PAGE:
When the nominal rate is zero or close to zero in a deflationary environment, in other words, interest is effectively capitalized in real terms. In fact whenever the real rate exceeds the nominal rate, as it has in Japan for much of the past two decades, the cashflow cost of servicing the debt is lower than the real cost, and the difference is effectively converted into real principal and deferred. In real terms, in other words, Japanese debt is growing by the difference between the real rate and the nominal rate, and this effectively represents a reduction in the cashflow cost of servicing its debt.
When nominal interest rates are positive and higher than the real rate, however, there is effectively an acceleration of real principal payments. This means that as long as nominal rates are very low, the real cost of servicing the debt is low and the principal payments are postponed, with some of the interest even being capitalized. As nominal rates rise, however, the real cost of servicing the debt during each payment period consists of interest plus some real principal.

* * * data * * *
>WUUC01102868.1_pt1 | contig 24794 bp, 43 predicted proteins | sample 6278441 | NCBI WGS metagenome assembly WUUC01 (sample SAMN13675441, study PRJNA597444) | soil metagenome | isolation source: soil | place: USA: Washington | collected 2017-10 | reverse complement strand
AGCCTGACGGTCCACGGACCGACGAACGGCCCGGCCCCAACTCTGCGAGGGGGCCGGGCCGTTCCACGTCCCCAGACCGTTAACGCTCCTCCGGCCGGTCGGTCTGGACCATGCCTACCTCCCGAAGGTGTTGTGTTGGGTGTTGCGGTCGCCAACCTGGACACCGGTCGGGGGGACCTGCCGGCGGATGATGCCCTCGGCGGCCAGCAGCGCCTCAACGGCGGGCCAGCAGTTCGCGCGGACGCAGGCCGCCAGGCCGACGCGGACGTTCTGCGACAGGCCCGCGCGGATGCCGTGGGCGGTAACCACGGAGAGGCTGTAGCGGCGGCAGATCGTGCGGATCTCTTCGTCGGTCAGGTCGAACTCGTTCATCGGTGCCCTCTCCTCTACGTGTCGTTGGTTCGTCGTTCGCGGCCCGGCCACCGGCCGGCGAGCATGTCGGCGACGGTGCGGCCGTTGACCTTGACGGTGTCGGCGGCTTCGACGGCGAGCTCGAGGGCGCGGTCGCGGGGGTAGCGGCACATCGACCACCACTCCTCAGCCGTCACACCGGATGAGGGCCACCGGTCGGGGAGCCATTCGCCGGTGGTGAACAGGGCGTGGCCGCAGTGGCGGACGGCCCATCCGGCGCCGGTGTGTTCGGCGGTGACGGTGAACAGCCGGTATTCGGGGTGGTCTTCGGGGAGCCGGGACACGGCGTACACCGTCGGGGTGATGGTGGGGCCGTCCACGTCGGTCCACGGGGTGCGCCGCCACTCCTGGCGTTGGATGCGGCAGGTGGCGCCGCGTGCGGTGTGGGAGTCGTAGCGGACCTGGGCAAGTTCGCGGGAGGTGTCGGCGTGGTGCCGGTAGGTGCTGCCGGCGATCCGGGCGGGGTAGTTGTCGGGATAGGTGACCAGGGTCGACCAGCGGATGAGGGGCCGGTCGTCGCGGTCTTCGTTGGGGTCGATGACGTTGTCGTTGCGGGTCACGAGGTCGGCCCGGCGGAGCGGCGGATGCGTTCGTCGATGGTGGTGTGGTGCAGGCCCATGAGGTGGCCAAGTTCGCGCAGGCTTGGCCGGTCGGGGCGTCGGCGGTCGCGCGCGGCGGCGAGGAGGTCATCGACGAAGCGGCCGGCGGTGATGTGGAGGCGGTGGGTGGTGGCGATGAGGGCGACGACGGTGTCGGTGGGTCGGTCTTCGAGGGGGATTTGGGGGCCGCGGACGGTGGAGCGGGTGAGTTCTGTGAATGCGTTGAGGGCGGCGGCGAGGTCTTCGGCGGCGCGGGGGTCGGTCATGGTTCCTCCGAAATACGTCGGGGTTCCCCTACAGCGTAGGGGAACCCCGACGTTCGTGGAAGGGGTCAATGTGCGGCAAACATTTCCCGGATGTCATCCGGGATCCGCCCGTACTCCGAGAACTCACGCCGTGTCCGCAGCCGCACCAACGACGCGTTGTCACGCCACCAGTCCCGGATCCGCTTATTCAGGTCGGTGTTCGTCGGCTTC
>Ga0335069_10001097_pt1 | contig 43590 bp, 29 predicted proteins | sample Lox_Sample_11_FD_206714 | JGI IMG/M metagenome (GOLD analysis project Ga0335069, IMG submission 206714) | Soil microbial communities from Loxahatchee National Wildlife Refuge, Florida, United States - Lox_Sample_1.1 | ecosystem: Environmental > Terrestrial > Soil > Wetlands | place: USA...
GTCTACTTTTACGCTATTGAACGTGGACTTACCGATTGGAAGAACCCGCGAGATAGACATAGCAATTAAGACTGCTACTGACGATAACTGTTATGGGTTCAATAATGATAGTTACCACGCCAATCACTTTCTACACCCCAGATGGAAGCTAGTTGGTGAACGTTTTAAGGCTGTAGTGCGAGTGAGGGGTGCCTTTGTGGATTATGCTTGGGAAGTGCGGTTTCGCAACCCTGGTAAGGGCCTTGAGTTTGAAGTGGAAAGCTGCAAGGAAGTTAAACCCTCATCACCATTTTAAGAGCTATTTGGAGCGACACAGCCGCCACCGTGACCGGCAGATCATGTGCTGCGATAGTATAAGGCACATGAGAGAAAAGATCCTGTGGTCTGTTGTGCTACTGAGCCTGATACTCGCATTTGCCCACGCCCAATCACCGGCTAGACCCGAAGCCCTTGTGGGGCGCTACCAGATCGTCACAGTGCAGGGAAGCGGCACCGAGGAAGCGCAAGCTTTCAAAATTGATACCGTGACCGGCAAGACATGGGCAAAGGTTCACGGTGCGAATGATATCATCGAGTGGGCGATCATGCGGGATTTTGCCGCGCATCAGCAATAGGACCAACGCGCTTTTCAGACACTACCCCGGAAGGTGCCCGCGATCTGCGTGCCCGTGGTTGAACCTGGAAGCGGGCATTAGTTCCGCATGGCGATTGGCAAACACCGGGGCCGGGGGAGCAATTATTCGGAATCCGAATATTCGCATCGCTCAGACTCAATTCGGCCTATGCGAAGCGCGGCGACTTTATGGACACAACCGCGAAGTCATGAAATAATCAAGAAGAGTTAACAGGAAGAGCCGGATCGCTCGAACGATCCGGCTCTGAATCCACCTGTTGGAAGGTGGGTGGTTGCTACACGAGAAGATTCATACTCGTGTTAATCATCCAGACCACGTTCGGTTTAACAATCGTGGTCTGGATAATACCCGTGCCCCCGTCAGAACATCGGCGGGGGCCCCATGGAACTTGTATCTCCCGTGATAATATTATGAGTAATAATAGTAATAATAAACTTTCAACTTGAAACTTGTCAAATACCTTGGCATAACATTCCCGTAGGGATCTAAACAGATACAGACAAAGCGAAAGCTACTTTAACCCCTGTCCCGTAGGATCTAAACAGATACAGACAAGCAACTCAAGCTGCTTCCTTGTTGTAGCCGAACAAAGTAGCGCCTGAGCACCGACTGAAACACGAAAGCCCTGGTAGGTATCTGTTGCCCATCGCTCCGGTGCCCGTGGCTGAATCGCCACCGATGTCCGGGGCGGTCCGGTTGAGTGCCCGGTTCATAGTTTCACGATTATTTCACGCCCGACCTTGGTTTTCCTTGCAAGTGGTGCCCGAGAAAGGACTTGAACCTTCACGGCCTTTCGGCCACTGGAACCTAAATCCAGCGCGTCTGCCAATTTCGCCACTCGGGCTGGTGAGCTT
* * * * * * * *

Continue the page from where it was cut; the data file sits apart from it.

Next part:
This is just a long, perhaps pedantic, way of pointing out that even if the real interest rate in Japan declines, debt servicing is likely to be much more difficult as the nominal rate rises. Japan might be paying a lower real rate, but it is also implicitly paying down principle, instead of capitalizing it. Tokyo would need a significant increase in revenues, or a significant decrease in expenditures, to cover the cost.
So what would force Japan to raise its nominal interest rate? In principle the nominal interest rate should be more or less in line with the nominal GDP growth rate. If it is higher, growth generated by investing capital is disproportionately retained by net savers (including mainly the household sector). There is, in other words, a hidden transfer of resources from net borrowers to net savers.